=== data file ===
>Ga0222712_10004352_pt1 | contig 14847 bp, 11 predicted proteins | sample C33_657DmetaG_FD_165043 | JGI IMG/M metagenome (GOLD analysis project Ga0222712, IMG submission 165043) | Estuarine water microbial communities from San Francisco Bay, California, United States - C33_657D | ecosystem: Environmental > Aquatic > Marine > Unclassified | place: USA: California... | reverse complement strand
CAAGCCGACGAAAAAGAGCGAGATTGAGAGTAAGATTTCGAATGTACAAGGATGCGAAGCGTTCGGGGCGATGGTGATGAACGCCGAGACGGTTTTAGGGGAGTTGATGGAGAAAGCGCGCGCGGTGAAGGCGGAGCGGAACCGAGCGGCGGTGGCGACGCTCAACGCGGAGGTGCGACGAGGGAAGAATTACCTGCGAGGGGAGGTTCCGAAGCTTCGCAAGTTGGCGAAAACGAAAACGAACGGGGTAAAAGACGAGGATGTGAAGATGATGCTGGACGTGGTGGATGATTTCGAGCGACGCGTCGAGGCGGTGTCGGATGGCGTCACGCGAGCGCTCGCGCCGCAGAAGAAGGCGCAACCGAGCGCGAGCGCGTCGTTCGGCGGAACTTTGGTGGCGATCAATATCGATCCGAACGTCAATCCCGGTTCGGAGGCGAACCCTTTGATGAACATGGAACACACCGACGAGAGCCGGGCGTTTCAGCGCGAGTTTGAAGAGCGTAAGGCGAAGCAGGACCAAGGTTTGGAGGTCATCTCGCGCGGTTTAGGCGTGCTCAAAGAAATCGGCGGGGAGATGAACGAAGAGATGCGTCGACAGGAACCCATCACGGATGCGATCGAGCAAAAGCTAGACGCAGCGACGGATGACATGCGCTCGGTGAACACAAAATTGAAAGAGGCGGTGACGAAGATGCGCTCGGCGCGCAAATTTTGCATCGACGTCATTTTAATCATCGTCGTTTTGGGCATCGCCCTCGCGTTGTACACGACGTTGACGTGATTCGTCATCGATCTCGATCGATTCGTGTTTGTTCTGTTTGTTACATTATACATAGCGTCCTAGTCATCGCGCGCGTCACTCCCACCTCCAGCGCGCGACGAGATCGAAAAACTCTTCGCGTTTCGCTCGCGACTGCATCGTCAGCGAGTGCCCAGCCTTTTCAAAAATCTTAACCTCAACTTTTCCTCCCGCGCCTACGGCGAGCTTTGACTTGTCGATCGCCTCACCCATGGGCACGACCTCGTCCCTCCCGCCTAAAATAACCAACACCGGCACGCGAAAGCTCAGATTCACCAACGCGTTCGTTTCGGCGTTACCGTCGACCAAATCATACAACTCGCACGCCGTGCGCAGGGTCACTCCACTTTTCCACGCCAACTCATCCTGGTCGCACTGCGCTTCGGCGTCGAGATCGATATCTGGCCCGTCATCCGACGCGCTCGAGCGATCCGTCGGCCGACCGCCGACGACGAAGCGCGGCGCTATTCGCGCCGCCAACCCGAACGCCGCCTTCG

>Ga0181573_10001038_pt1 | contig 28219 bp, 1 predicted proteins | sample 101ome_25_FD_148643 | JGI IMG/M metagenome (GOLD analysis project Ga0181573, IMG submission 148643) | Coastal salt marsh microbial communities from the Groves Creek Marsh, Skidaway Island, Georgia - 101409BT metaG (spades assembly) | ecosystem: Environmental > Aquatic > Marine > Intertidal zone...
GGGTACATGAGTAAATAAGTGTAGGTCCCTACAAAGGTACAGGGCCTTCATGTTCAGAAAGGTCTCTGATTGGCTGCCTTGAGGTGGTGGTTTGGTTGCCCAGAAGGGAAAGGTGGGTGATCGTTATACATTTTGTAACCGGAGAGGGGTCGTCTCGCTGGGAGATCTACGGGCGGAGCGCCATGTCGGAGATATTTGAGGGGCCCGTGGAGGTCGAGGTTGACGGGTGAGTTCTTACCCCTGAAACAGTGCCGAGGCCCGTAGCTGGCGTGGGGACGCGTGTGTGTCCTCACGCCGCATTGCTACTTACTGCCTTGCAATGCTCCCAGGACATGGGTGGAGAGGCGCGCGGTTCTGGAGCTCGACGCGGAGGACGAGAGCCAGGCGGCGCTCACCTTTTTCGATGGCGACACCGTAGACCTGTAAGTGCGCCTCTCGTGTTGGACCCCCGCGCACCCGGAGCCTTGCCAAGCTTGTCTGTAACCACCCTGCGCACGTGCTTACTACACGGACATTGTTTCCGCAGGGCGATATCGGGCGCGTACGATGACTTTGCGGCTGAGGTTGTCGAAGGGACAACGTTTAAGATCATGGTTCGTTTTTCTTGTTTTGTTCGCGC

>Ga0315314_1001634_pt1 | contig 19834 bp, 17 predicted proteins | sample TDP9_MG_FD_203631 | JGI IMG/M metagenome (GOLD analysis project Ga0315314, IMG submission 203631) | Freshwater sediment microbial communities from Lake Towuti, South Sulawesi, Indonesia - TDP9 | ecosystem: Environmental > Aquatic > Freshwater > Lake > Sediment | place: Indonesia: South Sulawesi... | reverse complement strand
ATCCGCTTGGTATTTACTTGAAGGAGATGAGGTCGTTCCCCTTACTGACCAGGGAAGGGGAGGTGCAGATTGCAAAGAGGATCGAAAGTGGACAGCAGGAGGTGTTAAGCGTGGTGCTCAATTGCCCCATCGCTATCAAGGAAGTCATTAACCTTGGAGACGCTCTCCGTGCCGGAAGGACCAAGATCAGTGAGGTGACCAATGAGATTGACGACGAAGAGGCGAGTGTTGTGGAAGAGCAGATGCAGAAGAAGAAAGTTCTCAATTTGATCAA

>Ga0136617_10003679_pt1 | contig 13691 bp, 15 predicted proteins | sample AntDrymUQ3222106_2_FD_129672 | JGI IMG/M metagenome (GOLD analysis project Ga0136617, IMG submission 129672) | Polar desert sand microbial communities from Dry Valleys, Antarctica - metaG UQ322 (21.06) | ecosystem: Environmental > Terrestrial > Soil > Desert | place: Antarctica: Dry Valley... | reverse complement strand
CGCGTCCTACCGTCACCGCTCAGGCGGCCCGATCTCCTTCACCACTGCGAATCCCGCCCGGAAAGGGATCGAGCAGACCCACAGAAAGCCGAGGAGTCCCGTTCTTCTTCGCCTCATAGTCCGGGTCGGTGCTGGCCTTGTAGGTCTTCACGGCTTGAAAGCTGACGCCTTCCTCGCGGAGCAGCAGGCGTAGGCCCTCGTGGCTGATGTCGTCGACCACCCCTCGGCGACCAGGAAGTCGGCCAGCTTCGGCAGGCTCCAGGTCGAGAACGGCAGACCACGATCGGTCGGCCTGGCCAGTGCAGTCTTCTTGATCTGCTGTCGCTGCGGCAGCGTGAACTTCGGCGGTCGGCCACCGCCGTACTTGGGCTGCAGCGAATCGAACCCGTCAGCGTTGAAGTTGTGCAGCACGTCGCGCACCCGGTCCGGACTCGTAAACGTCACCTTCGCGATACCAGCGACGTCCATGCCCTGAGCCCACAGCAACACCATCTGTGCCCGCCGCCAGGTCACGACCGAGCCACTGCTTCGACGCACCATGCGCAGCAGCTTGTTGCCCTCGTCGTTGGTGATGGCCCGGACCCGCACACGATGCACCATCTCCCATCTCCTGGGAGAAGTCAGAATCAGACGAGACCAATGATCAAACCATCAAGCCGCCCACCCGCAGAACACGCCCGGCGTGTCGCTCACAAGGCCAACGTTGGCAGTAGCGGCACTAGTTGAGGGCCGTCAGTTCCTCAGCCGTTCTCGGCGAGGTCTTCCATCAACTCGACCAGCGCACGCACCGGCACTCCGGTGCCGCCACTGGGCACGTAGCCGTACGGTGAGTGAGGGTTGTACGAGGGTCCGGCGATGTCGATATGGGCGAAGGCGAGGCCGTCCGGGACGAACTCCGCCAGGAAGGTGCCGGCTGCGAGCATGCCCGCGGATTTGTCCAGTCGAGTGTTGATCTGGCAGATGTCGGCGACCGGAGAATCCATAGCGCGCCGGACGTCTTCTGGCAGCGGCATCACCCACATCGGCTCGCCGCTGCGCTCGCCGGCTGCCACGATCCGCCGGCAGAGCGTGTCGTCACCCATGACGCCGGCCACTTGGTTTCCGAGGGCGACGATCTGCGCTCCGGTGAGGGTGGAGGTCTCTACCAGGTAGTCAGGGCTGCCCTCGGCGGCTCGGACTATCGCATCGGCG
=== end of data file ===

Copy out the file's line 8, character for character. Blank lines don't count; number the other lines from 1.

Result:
CGCGTCCTACCGTCACCGCTCAGGCGGCCCGATCTCCTTCACCACTGCGAATCCCGCCCGGAAAGGGATCGAGCAGACCCACAGAAAGCCGAGGAGTCCCGTTCTTCTTCGCCTCATAGTCCGGGTCGGTGCTGGCCTTGTAGGTCTTCACGGCTTGAAAGCTGACGCCTTCCTCGCGGAGCAGCAGGCGTAGGCCCTCGTGGCTGATGTCGTCGACCACCCCTCGGCGACCAGGAAGTCGGCCAGCTTCGGCAGGCTCCAGGTCGAGAACGGCAGACCACGATCGGTCGGCCTGGCCAGTGCAGTCTTCTTGATCTGCTGTCGCTGCGGCAGCGTGAACTTCGGCGGTCGGCCACCGCCGTACTTGGGCTGCAGCGAATCGAACCCGTCAGCGTTGAAGTTGTGCAGCACGTCGCGCACCCGGTCCGGACTCGTAAACGTCACCTTCGCGATACCAGCGACGTCCATGCCCTGAGCCCACAGCAACACCATCTGTGCCCGCCGCCAGGTCACGACCGAGCCACTGCTTCGACGCACCATGCGCAGCAGCTTGTTGCCCTCGTCGTTGGTGATGGCCCGGACCCGCACACGATGCACCATCTCCCATCTCCTGGGAGAAGTCAGAATCAGACGAGACCAATGATCAAACCATCAAGCCGCCCACCCGCAGAACACGCCCGGCGTGTCGCTCACAAGGCCAACGTTGGCAGTAGCGGCACTAGTTGAGGGCCGTCAGTTCCTCAGCCGTTCTCGGCGAGGTCTTCCATCAACTCGACCAGCGCACGCACCGGCACTCCGGTGCCGCCACTGGGCACGTAGCCGTACGGTGAGTGAGGGTTGTACGAGGGTCCGGCGATGTCGATATGGGCGAAGGCGAGGCCGTCCGGGACGAACTCCGCCAGGAAGGTGCCGGCTGCGAGCATGCCCGCGGATTTGTCCAGTCGAGTGTTGATCTGGCAGATGTCGGCGACCGGAGAATCCATAGCGCGCCGGACGTCTTCTGGCAGCGGCATCACCCACATCGGCTCGCCGCTGCGCTCGCCGGCTGCCACGATCCGCCGGCAGAGCGTGTCGTCACCCATGACGCCGGCCACTTGGTTTCCGAGGGCGACGATCTGCGCTCCGGTGAGGGTGGAGGTCTCTACCAGGTAGTCAGGGCTGCCCTCGGCGGCTCGGACTATCGCATCGGCG